Wednesday, August 20, 2014

Scrambled Thoughts Please - Hold the Toast...

Steve is again on a quest to eliminate 'Aspergers Syndrome' from his medical charts.

I bet you can guess who's been trying to convince him that he's not Aspergian.

His current theory is that he has adult ADD/ADHD. Many sites, such as, list traits that easily apply to my Hubby. 

The main difference between AS and ADD/ADHD is the ability to control or change ones behaviors according to studies.

Steve definitely has trouble communicating with others in social settings. Unless he's able to pontificate about his single focus interests of cars or guns, he mostly remains silent.

In an Aspergers forum thread other Aspies describe similar experiences. 

The person with ADD/ADHD, however, never shuts up. has post after post after post describing their 'chatty' kids. A common attribute seems to be the ability to negotiate or change the behaviors.

Not so with Aspergers.

The Hubster's stock reply when I point out his regular misunderstandings of situations or communications is, "Good point."

To which I respond, "If it's a good point, then why don't you change (fill in the blank)?"

His response is always a surprised  "Oh!"

The same reaction, the same response, the same outcome - which is no change.

Another forum equates Ataraxia with Aspergers. Interesting read, especially the self medication, though I seldom consider Steve's demeanor as Zen-like. More like shut-down, turned off rock-like.

Not peaceful or even peace-filled. Just existing. 

I do know that our society as a whole reacts to the diagnosis of ADD/ADHD much more positively than a diagnosis of Autism. But if you were to observe The Hubster's quiet, somber disinterest at a party, you would be truly shocked at an ADD/ADHD label.

I, on the other hand, would wear that label quite well.

Would someone pour me some more caffeine so I can sit still please?


Saturday, August 16, 2014

Be Yourself...

My dear Ozzie friend Lynda D has nailed it. Her blog Living In The Land of Oz has the perfect quote from Oscar Wilde on her masthead.

"Be yourself; everyone else is already taken."

This week, middle of August, has been wet and stormy. Highly unusual for the greater Seattle area. High humidity, thunder and lightening, high winds, power outages.

Our household has experienced similar 'weather' patterns in a certain spouse's emotional state.

It's enough to make me go "hmmmm".

Sometimes Steve grows discontented with life in general for no apparent (to me) reason. Sometimes it can result from stress at work. Sometimes it's simple frustration with a car project he's working on. Occasionally I swear he has PMS.

His birthday is rapidly approaching. Expectations are a jumble to him. Our families run the gambit from ignoring birthdays, to forgetting them, to quiet celebrations, to out and out joyous week long festivities.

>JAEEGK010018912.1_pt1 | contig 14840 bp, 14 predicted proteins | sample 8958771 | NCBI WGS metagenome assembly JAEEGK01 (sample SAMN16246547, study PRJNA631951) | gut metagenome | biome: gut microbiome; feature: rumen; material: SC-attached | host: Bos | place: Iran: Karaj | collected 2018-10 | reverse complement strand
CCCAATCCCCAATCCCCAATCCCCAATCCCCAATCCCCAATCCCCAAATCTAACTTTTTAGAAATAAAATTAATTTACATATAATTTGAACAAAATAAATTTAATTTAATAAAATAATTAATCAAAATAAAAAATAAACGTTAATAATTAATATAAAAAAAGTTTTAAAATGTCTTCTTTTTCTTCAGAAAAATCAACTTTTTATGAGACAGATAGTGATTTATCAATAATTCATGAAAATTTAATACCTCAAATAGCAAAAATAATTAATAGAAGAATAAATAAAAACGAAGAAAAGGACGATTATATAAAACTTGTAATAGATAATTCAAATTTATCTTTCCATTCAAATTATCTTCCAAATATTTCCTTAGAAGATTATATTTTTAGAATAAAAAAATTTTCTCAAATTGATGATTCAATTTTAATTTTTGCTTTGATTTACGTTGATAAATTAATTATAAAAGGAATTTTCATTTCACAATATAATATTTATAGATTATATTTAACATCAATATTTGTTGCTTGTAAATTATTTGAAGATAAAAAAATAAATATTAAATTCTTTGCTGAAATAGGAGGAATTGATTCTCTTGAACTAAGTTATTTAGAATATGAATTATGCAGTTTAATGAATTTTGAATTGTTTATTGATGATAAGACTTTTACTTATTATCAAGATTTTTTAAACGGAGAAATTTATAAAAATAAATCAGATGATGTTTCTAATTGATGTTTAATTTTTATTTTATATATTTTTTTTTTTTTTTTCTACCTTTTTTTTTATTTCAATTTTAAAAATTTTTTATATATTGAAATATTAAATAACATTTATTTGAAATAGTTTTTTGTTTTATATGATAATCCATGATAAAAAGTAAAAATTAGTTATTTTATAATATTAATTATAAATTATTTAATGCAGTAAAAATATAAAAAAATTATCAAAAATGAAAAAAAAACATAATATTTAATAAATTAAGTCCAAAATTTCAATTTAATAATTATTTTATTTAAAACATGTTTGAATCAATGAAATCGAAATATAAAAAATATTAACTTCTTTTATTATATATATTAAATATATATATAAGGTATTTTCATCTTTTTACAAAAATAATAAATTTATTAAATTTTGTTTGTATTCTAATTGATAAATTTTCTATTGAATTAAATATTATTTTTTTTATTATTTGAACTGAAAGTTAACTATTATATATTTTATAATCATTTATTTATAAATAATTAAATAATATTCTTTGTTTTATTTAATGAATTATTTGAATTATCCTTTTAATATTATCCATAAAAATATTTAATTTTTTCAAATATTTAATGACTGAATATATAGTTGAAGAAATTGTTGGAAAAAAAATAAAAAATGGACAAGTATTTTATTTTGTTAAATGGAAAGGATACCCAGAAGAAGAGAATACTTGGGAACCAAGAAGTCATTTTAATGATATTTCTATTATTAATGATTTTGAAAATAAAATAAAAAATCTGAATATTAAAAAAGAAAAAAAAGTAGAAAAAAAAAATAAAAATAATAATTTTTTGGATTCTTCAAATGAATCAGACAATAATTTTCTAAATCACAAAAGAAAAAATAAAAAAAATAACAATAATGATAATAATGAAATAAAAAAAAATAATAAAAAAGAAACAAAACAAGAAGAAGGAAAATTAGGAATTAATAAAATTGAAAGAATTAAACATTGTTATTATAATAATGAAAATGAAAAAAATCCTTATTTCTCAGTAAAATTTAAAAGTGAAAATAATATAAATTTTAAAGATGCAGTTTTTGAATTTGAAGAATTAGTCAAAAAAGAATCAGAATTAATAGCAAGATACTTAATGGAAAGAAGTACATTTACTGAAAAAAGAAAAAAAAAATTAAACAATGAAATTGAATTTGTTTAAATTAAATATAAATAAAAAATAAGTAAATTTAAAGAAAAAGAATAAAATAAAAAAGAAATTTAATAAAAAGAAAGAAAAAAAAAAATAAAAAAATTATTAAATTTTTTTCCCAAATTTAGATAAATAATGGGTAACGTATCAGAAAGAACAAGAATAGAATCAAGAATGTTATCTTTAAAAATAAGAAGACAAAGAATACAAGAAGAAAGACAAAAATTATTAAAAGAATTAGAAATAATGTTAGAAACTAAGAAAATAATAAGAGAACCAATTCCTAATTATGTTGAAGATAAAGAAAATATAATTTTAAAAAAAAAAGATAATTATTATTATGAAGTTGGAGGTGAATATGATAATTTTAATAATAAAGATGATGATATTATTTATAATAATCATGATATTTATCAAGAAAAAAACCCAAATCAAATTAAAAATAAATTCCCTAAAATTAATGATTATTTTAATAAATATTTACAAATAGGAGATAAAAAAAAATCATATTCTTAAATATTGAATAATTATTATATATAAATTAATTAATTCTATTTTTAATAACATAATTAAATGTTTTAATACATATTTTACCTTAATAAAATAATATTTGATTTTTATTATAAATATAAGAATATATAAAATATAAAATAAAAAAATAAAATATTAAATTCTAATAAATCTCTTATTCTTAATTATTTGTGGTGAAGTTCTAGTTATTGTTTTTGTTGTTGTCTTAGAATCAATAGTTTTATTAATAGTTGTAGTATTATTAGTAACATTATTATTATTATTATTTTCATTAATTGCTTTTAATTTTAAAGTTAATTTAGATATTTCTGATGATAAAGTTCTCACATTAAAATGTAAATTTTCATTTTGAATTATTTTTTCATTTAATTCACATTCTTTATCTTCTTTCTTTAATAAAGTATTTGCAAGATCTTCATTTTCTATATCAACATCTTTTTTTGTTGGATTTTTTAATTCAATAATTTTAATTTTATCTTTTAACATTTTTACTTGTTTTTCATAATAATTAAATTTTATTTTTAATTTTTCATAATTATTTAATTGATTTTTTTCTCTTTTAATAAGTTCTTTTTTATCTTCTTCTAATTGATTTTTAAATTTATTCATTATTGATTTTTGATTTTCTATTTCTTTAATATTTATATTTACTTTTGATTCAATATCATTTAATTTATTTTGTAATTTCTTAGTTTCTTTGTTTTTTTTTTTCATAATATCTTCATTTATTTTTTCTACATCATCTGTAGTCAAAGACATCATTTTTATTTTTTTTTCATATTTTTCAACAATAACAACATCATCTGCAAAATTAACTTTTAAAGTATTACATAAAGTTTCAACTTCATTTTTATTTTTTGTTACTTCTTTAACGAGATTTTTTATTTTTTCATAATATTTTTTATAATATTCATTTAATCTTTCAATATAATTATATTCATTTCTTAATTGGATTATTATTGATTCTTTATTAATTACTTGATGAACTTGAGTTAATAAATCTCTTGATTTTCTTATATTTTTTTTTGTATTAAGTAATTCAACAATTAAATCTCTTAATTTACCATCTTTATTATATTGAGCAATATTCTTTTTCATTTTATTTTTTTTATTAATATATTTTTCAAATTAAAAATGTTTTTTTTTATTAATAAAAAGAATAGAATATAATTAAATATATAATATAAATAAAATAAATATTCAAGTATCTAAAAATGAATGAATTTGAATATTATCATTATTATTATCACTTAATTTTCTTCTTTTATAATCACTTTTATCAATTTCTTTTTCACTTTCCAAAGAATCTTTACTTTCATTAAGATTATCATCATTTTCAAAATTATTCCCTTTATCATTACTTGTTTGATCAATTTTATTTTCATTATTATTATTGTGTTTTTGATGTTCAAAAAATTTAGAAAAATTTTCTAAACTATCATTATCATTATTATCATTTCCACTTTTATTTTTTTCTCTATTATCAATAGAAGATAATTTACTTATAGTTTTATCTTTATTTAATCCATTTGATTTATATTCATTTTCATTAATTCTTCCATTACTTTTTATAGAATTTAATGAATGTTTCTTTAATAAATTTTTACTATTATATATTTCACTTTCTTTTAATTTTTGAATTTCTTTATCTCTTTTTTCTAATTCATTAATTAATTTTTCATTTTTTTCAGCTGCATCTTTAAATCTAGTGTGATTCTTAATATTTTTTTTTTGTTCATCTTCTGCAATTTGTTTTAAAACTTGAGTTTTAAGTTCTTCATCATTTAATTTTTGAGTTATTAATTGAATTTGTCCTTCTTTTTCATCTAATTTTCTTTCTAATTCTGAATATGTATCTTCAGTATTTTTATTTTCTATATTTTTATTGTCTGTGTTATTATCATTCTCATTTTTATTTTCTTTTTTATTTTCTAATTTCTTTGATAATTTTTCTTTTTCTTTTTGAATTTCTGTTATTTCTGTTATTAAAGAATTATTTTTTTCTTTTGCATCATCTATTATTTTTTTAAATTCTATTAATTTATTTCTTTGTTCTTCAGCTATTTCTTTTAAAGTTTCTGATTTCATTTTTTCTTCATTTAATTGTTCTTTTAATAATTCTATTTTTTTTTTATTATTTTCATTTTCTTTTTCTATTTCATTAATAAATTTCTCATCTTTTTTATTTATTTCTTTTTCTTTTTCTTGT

Yes, I am the latter type as you may have guessed.

Last couple of years The Hubster's parents have forgotten his birthday until a week or two afterwards.


Steve is not adopted. He lived with them for eighteen years. I am not exactly sure how they could 'forget' their first born, but it crushes his soul.

My in-laws routinely exclude us from family events or they invite Steve only. No spouse, no kids allowed (except for all of Steve's siblings' families and their ex-spouses). Steve's family vehemently deny his Aspergers Syndrome. They send emails offering to pay for him to divorce me and 'return' to his 'family'. 

In short, they refuse to accept him for who he is. They want to control his 'windows'.

Which is very sad, as my husband is an intelligent, though often quiet man who is welcomed at all other get-togethers and gatherings we attend. Apparently he doesn't fit his parents or siblings criteria or expectations. True, communications in close one on one relationships can be challenging for my Spouse, but gosh, no one is perfect.

Besides, as his wife I am the only one who is allowed to be irritated with his behaviors, right? 


Thursday, August 14, 2014

The Importance of "Why?"

The subject of depression has been in the news of late due to the recent demise of a well know celebrity. I have long known that depression is a common condition that runs tandem with Aspergers Syndrome.

Last year Nomi Kaim addressed this issue in her article Asperger's and Depression: Inside a Common Paradox  

My Aspergian hubby has always struggled with depression he says. He is rather quiet by nature so it can be difficult for me to tell if his mind is miles away or if he is depressed. The very nature of his syndrome often drives him to 'aloneness', but should I respect that or should I press him to find out his mood or feelings? If I ask him about those, will he even recognize what they are?

It's such a fine line we, who love an Aspie, must balance at times. 

My nature is to be very verbal. I know that I can drive people crazy. I think that my parents were able to 'deal' with my verbosity due to the era that I was raised in. 

In the 1950s and 1960s, we kids were shoo'd out the door after breakfast to either school or play at large in our neighborhoods. We were fed lunch on the back porch at noon sharp. Since none of us owned watches, little alone cellphones as kids have nowadays, I can only assume our stomachs were well tuned timers that let us know that it was meal time.

After school we went straight home to change. Regardless of school or summer, we were expected to be home and washed up for supper before our fathers arrived. Once our plates were clean, out the door we'd go to play until dark. Children were to be seen, not heard.

Steve's moods definitely swing from  sullen to gloomy to glum and back. Over twenty-one years I've had difficulty in seeing any major changes from medicated to unmedicated states. He rarely discusses feelings. That tends to be a guy thing, I believe.